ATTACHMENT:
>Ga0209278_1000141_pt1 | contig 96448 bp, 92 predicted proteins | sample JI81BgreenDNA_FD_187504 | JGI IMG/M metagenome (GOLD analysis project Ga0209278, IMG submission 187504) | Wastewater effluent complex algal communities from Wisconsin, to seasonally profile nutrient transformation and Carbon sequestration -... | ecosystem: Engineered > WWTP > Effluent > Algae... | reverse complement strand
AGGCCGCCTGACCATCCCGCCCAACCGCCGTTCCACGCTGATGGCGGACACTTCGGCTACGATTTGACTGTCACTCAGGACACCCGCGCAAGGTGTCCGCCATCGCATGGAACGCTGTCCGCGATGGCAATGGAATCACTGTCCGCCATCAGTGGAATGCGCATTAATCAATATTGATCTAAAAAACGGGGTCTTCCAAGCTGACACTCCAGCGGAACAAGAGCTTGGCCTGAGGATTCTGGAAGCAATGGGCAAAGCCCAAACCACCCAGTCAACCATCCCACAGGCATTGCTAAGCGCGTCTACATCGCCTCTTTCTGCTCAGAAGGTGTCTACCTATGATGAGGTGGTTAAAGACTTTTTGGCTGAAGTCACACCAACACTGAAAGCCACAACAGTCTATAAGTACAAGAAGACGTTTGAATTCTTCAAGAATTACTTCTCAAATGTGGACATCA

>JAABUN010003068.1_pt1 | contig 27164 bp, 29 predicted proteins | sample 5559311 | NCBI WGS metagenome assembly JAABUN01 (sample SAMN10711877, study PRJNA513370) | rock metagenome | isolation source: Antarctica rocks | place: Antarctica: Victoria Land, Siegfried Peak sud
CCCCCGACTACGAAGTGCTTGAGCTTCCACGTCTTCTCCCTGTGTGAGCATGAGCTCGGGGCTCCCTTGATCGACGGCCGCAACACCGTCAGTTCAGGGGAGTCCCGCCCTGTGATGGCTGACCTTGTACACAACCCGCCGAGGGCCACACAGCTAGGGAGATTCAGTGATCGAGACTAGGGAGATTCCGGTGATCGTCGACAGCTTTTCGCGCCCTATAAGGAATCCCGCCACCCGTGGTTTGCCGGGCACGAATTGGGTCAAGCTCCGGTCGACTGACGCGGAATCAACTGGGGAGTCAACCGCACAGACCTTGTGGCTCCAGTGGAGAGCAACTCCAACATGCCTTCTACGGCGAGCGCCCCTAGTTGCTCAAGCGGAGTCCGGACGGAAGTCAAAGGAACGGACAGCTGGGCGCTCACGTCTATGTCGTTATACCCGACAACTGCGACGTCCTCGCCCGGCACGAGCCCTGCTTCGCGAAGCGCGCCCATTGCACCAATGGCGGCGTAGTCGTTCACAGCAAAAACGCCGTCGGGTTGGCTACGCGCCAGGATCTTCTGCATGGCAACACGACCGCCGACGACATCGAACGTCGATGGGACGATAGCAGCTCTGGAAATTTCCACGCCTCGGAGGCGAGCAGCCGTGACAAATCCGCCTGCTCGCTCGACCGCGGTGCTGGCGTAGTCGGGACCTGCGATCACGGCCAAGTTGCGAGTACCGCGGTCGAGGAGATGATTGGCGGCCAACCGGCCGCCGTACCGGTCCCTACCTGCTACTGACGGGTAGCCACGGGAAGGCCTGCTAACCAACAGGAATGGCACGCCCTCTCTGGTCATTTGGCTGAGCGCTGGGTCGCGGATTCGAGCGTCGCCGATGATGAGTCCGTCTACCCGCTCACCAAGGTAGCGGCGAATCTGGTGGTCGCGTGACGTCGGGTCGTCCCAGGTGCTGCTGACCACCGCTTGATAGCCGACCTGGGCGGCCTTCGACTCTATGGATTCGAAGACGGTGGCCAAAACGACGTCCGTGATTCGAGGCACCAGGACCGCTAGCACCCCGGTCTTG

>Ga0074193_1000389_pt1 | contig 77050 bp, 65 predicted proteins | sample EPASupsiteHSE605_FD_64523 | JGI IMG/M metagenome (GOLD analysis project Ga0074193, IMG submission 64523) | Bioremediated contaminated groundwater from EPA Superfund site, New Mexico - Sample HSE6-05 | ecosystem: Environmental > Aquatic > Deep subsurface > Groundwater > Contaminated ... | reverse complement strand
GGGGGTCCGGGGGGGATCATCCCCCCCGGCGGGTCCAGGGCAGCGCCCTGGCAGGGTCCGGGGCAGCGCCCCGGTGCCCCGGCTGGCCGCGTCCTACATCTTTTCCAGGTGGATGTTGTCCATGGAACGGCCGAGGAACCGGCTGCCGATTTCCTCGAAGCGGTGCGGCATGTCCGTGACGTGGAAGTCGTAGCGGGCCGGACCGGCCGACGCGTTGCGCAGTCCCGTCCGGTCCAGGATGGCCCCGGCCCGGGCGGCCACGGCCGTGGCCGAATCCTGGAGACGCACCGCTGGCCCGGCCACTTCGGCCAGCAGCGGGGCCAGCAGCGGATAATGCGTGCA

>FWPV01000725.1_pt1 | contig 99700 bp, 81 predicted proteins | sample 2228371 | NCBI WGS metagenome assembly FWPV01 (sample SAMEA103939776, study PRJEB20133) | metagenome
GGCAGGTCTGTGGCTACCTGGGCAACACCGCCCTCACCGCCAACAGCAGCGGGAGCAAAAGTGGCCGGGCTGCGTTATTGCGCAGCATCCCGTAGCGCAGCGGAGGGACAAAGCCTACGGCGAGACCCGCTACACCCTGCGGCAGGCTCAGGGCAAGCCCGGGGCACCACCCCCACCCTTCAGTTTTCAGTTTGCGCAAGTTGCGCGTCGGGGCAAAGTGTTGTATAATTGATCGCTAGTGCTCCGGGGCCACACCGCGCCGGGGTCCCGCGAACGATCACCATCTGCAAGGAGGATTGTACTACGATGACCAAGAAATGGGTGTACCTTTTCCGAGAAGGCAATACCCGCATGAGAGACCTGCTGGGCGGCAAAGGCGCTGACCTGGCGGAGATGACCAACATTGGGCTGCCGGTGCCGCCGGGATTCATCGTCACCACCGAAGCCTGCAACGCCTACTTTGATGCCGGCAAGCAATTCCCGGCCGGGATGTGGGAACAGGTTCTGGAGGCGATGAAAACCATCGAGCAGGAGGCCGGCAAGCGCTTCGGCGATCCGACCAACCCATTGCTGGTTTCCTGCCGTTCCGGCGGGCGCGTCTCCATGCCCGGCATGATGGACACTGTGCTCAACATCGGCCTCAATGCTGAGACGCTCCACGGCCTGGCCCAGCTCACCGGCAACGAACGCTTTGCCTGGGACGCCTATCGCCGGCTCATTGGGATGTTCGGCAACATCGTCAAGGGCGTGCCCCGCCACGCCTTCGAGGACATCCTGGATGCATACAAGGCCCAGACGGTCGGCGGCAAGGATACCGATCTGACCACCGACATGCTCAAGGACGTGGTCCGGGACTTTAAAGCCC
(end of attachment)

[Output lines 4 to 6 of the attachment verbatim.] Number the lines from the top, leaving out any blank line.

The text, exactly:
CCCCCGACTACGAAGTGCTTGAGCTTCCACGTCTTCTCCCTGTGTGAGCATGAGCTCGGGGCTCCCTTGATCGACGGCCGCAACACCGTCAGTTCAGGGGAGTCCCGCCCTGTGATGGCTGACCTTGTACACAACCCGCCGAGGGCCACACAGCTAGGGAGATTCAGTGATCGAGACTAGGGAGATTCCGGTGATCGTCGACAGCTTTTCGCGCCCTATAAGGAATCCCGCCACCCGTGGTTTGCCGGGCACGAATTGGGTCAAGCTCCGGTCGACTGACGCGGAATCAACTGGGGAGTCAACCGCACAGACCTTGTGGCTCCAGTGGAGAGCAACTCCAACATGCCTTCTACGGCGAGCGCCCCTAGTTGCTCAAGCGGAGTCCGGACGGAAGTCAAAGGAACGGACAGCTGGGCGCTCACGTCTATGTCGTTATACCCGACAACTGCGACGTCCTCGCCCGGCACGAGCCCTGCTTCGCGAAGCGCGCCCATTGCACCAATGGCGGCGTAGTCGTTCACAGCAAAAACGCCGTCGGGTTGGCTACGCGCCAGGATCTTCTGCATGGCAACACGACCGCCGACGACATCGAACGTCGATGGGACGATAGCAGCTCTGGAAATTTCCACGCCTCGGAGGCGAGCAGCCGTGACAAATCCGCCTGCTCGCTCGACCGCGGTGCTGGCGTAGTCGGGACCTGCGATCACGGCCAAGTTGCGAGTACCGCGGTCGAGGAGATGATTGGCGGCCAACCGGCCGCCGTACCGGTCCCTACCTGCTACTGACGGGTAGCCACGGGAAGGCCTGCTAACCAACAGGAATGGCACGCCCTCTCTGGTCATTTGGCTGAGCGCTGGGTCGCGGATTCGAGCGTCGCCGATGATGAGTCCGTCTACCCGCTCACCAAGGTAGCGGCGAATCTGGTGGTCGCGTGACGTCGGGTCGTCCCAGGTGCTGCTGACCACCGCTTGATAGCCGACCTGGGCGGCCTTCGACTCTATGGATTCGAAGACGGTGGCCAAAACGACGTCCGTGATTCGAGGCACCAGGACCGCTAGCACCCCGGTCTTG

>Ga0074193_1000389_pt1 | contig 77050 bp, 65 predicted proteins | sample EPASupsiteHSE605_FD_64523 | JGI IMG/M metagenome (GOLD analysis project Ga0074193, IMG submission 64523) | Bioremediated contaminated groundwater from EPA Superfund site, New Mexico - Sample HSE6-05 | ecosystem: Environmental > Aquatic > Deep subsurface > Groundwater > Contaminated ... | reverse complement strand
GGGGGTCCGGGGGGGATCATCCCCCCCGGCGGGTCCAGGGCAGCGCCCTGGCAGGGTCCGGGGCAGCGCCCCGGTGCCCCGGCTGGCCGCGTCCTACATCTTTTCCAGGTGGATGTTGTCCATGGAACGGCCGAGGAACCGGCTGCCGATTTCCTCGAAGCGGTGCGGCATGTCCGTGACGTGGAAGTCGTAGCGGGCCGGACCGGCCGACGCGTTGCGCAGTCCCGTCCGGTCCAGGATGGCCCCGGCCCGGGCGGCCACGGCCGTGGCCGAATCCTGGAGACGCACCGCTGGCCCGGCCACTTCGGCCAGCAGCGGGGCCAGCAGCGGATAATGCGTGCA